Deep dive: Social Support and resilience: You should never walk alone!

I had delivered ‘resilience training’ before I came to Robertson Cooper and thought I knew what resilience was – it was all in the mind, right?  It’s all about how you, as an individual, think about the things that happen to you – do you overly blame yourself when things go wrong? Do you think everything is bad in your life when things go wrong? Do you think you will never be able to change things, that this is it now forever? What is known in psychology as having an optimistic attributional style.

So, it was a great joy to start working with the expansive and comprehensive model of resilience that has been developed by Robertson Cooper.  I had known it all along somewhere in my mind; resilience is much more than just how we think about things, of course it is important but it’s not the whole story and there are actually much simpler strategies that individuals (and organisations) can deploy to support employee resilience rather than trying to shift the way in which people think

The model of resilience at Robertson Cooper has identified 4 strategies that people use to bounce back from adversity and setbacks and despite me asking Prof. Ivan a thousand times which one is more important, he won’t concede that any are more or less important than the others.  He’s the Professor so I will take his word for it; all the resilience strategies count and that is the joy of the broad reach of the Robertson Cooper resilience model and for an organisation looking to develop resilience in their employees – it doesn’t have to be all about changing mindsets. 

One of the resilience strategies that I feel gets most neglected in our busy, technology-lead, always on work cultures is what we term ‘Social Support’ and it is so basic that it seems laughable, so obvious it is disconcerting but one which almost all organisations have gradually eroded over time.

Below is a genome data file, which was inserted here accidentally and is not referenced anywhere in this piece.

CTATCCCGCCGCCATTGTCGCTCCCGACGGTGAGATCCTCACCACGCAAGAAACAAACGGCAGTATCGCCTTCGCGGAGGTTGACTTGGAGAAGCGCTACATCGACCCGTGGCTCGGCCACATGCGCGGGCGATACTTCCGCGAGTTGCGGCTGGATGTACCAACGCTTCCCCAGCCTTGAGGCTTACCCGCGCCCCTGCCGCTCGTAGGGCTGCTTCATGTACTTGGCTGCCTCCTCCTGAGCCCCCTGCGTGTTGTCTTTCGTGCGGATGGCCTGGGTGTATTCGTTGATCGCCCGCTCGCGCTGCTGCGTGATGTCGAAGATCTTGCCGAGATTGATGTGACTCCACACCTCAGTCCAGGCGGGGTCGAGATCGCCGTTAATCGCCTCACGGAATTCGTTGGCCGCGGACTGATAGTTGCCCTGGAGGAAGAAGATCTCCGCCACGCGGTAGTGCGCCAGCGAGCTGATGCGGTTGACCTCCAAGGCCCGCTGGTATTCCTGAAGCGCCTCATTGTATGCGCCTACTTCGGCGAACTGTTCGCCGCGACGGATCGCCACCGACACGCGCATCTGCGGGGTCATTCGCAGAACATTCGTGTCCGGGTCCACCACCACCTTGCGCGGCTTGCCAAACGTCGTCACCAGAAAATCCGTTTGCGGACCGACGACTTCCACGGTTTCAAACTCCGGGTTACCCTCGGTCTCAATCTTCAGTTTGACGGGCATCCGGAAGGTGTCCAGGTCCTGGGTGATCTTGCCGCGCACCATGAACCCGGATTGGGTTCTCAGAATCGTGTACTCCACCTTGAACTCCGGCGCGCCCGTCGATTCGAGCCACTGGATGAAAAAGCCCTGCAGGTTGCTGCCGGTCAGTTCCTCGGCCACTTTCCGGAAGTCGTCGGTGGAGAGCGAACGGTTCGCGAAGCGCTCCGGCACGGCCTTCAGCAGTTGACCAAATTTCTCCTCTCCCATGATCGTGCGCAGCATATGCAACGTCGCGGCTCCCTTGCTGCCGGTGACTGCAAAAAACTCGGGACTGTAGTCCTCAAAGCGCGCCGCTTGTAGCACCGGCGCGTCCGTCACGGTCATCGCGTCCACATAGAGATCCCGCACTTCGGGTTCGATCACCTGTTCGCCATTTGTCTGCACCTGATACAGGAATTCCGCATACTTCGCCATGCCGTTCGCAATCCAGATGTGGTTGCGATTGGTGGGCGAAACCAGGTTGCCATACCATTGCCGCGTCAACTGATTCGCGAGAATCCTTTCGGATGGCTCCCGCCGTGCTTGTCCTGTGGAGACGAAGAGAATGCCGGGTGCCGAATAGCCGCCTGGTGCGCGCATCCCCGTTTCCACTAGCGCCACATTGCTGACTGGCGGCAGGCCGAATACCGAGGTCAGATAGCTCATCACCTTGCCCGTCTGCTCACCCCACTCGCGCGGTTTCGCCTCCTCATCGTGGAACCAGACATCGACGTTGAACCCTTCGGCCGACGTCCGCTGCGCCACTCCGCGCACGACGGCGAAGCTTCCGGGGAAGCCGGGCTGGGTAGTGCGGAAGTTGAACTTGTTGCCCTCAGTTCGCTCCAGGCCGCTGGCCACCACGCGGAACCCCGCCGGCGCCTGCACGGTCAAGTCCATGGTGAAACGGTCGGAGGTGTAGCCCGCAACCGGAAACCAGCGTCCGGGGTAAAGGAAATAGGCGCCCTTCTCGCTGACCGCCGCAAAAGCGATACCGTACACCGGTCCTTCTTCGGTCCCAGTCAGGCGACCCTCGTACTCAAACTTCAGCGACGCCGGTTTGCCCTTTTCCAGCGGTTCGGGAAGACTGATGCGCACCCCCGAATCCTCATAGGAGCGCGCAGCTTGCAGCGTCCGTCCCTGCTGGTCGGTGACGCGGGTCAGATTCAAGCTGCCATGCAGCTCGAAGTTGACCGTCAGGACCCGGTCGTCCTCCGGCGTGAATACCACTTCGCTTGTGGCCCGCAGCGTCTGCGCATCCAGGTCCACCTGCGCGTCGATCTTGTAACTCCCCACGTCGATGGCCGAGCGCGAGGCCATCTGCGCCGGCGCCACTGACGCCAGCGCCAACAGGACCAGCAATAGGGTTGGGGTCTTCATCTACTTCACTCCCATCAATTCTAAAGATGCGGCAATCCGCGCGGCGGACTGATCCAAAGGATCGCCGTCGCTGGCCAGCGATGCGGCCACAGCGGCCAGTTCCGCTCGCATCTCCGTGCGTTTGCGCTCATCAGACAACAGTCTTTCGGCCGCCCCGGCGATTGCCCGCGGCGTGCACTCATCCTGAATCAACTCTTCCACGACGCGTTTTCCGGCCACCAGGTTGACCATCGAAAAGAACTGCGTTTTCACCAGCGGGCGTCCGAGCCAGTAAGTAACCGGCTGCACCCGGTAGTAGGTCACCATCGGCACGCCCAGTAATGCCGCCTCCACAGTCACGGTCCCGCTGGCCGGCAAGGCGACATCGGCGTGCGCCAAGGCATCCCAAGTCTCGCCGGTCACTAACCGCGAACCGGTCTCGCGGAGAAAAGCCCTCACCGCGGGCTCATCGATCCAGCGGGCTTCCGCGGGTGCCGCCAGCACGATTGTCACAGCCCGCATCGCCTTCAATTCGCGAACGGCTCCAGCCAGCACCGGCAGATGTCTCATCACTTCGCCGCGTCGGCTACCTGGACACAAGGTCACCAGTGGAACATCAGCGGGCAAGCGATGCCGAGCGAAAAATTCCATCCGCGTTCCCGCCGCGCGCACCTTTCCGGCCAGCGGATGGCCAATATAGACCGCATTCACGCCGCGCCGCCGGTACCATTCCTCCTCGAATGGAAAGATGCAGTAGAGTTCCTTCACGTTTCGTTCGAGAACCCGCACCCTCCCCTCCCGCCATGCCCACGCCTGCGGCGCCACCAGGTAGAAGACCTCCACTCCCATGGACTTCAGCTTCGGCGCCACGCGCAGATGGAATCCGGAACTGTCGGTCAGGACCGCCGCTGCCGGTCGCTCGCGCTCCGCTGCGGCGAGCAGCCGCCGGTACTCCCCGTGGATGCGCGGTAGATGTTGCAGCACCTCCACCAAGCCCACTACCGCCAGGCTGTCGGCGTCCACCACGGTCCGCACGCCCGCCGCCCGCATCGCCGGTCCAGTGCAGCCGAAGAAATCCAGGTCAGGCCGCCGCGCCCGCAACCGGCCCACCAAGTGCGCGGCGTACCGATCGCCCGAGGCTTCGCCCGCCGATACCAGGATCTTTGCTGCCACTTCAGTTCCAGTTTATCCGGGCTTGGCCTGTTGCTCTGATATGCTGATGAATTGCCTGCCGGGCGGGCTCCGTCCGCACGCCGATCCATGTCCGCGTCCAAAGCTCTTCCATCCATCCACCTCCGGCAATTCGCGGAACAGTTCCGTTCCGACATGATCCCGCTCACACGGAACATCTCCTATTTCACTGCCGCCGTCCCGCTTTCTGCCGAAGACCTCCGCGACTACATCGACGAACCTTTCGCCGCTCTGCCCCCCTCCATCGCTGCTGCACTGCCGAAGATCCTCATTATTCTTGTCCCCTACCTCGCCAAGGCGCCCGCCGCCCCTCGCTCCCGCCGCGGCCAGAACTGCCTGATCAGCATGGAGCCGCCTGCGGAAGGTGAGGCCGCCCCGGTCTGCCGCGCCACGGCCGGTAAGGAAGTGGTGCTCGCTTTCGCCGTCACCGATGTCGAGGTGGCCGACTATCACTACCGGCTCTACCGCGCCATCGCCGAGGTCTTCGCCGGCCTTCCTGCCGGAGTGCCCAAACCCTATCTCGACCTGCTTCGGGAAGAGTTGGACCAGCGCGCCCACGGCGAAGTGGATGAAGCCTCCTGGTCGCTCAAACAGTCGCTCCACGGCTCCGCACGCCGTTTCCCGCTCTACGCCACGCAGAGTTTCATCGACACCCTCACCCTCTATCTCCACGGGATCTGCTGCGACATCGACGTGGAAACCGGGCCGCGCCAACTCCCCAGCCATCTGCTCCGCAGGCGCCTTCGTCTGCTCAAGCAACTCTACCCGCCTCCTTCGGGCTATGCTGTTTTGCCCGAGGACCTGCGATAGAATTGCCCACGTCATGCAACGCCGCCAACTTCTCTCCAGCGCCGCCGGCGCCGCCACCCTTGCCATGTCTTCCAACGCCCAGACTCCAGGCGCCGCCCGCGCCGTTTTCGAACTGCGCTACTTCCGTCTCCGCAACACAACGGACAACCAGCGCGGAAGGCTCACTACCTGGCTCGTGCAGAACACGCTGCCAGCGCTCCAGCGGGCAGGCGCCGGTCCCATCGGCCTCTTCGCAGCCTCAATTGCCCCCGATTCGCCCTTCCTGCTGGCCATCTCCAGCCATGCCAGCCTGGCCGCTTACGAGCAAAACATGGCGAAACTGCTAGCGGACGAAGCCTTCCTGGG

I like to use the example of the Police to demonstrate the point.  There was a time long long ago when there used to be bars that officers would go to after their shift had finished. In these bars, they would talk about what they had experienced on their shift, and yes, maybe they had a few drinks and (god forbid) some fun.  In old fashioned terms, this was known as unwinding. There is a certain joy in speaking to colleagues about the unique challenges that are thrown up by your particular specialism of work; they just get it instantly. And this differs from talking to a friend or partner, because with them you always must add in extra layers of detail, so the story makes sense to them.  And because of that, we often actually can’t be bothered to take some of the smaller things we experience at work into the home – it literally takes too long to explain our everyday troubles, and would they get it anyway?

These police bars have long gone in most areas and OK, fine, maybe they wouldn’t work in today’s workplaces but did we ever stop to consider if these sorts of social settings had any health benefits or why they existed in the first place?

If you have you ever organised a work social event, you have probably all made an agreement that you will go out but you will not talk about work.  Yet you will also know what happens when you do go out – yes, you all end up talking about work!  But why? My view is that it is because we need to; we need a place to unwind and get some perspective on our everyday work issues from people who understand.